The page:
Now there is a proposal to put local food waste to use by mixing it with Ganoderma steyaertanum mycelium and making floating wetlands-cum-rubbish traps for the Yarra River.
Ben Edwards, a British architect who has lived in Melbourne for more than a decade, has designed tear-shaped islands that would effectively catch waste with waste.
Edwards’ architecture and design practice Studio Edwards came up with the project for the professional category of the Waste Challenge, held earlier this year as part of the National Gallery of Victoria’s Melbourne Design Week.
While the industrial design agency Studio Periscope took out the challenge for a piece of primary school playground equipment that doubled as a hot composting system, Edwards says positive feedback about his wetlands proposal – one of four projects shortlisted – has encouraged him to “keep the conversation going”.
With a spot off Southbank identified as one potential site for his part-science, part-gardening-on-the-river initiative, Edwards is now seeking funding for its development and fabrication. He anticipates the floating mycelium-food-waste platforms would be constructed in a laboratory over about five days.
A dampened mix of one part mycelium to 10 parts waste would be placed into a series of sealed triangular moulds – with air holes to allow the mycelium to grow. The moulds would be kept at the ideal temperature and humidity level for the mycelium to entirely colonise the waste, at which point a thick white skin would have developed around and inside it.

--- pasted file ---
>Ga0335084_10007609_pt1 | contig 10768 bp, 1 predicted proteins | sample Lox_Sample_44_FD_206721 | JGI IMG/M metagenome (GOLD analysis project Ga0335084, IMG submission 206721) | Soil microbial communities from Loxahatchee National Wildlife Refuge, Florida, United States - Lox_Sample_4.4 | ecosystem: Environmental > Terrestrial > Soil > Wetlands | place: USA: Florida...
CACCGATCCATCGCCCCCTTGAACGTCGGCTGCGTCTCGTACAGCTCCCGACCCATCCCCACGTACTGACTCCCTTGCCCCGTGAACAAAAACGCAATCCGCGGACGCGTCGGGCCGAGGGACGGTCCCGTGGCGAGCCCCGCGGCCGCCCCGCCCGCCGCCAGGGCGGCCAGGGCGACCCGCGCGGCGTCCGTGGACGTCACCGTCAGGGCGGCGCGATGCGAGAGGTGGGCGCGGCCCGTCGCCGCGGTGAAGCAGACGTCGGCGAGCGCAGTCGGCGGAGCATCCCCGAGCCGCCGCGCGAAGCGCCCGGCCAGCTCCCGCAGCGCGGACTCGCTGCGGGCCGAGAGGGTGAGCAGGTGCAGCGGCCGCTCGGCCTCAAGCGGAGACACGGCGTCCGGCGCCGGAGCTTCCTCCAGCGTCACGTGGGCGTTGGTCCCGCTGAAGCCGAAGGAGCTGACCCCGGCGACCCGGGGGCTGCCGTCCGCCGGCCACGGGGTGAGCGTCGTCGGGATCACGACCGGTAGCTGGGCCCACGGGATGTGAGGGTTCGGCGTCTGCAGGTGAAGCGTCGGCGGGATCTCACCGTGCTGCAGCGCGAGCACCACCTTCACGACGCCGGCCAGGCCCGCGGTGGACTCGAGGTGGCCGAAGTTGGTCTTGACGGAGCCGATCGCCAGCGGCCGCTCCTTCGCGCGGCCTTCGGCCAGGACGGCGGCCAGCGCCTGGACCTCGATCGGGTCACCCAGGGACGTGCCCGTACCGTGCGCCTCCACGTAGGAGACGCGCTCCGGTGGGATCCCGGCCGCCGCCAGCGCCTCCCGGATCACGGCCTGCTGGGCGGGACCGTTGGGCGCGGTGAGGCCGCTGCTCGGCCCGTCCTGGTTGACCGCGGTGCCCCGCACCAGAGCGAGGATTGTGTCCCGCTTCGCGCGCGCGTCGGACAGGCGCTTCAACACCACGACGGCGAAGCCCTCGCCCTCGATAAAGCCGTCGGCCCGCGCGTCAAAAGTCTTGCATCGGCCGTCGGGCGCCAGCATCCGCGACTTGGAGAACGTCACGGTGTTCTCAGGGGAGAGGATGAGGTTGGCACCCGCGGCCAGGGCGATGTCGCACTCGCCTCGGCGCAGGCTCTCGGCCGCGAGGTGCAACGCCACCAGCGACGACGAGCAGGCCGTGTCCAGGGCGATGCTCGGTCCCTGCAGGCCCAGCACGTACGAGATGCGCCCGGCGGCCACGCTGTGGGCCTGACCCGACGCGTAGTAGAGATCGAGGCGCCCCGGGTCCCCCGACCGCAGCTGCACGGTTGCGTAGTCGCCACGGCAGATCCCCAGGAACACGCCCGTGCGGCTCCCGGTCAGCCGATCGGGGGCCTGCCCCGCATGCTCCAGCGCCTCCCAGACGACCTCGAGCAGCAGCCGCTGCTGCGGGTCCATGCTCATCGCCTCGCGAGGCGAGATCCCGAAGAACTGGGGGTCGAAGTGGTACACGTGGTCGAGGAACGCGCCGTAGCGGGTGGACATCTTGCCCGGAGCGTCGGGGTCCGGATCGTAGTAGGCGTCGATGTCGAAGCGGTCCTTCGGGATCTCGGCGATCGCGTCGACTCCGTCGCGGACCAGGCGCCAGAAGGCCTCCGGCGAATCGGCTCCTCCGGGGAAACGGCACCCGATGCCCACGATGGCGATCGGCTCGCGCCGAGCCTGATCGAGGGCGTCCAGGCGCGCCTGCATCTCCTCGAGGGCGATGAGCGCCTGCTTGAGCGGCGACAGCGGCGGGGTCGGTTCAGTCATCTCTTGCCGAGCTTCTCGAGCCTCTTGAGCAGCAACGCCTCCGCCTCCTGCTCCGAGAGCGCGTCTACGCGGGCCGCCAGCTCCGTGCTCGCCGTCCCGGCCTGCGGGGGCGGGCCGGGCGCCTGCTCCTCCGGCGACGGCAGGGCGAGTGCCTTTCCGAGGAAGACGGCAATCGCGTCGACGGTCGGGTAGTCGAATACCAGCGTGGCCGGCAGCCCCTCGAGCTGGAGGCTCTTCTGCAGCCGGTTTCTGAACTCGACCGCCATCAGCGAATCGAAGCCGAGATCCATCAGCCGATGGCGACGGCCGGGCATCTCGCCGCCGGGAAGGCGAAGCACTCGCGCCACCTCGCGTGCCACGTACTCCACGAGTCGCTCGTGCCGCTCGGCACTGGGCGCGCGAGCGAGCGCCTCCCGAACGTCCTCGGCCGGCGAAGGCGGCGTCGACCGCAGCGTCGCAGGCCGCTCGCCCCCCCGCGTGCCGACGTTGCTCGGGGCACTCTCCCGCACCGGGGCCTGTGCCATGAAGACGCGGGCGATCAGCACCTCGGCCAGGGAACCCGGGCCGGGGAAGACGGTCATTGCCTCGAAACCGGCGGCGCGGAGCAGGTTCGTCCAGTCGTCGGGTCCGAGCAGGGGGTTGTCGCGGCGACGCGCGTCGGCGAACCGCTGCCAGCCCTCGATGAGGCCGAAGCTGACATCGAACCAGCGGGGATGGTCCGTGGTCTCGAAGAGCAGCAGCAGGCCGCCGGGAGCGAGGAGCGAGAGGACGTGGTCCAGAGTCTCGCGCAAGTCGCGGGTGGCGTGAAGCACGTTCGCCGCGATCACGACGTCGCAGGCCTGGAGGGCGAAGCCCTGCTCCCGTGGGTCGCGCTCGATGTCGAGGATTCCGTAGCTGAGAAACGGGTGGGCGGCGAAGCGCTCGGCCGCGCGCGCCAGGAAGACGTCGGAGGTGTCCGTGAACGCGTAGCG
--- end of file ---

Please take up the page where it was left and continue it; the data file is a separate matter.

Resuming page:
The resulting structure would be baked in an oven, killing the mycelium and resulting in what Edwards describes as a rigid but relatively light object that would have the feel of expanded foam. There would be a scooped-out area on the top (for the plants) and holes through its base (to allow the roots to grow into the river.)
The modules would be painted in linseed oil (to improve water resistance), pinned together to form an ‘island’, filled with a lightweight growing medium and planted with native aquatic species that would provide habitat for wildlife and help purify river water by absorbing excess nutrients. Anchored in pairs, a steel mesh trap would be placed in between two islands to capture floating litter.
Edwards says it’s a low-tech and low-environmental impact solution that is visually attractive and would help alleviate the “severe stresses” placed on the Yarra from pollution, development and the other downsides of increasing urban density.
While he anticipates the mycelium-made modules would need to be replaced every year (they would be removed from the river and left to break down on land) they are, he says, both more sustainable and more beautiful than the “horrible” metal traps currently in use.
They tie in with his interest in ‘future living’ and how we might design our cities in such a way that they can accommodate higher populations while providing engaging public spaces.
“The idea of ‘future living’ is not necessarily thinking about the house you live in but about the city you live in, including its parks and amenity spaces. You see the Yarra all the time, it runs through the city but it can be pretty grisly. The river is prime wildlife habitat and a public amenity and we need to think about how people might become more engaged with it.”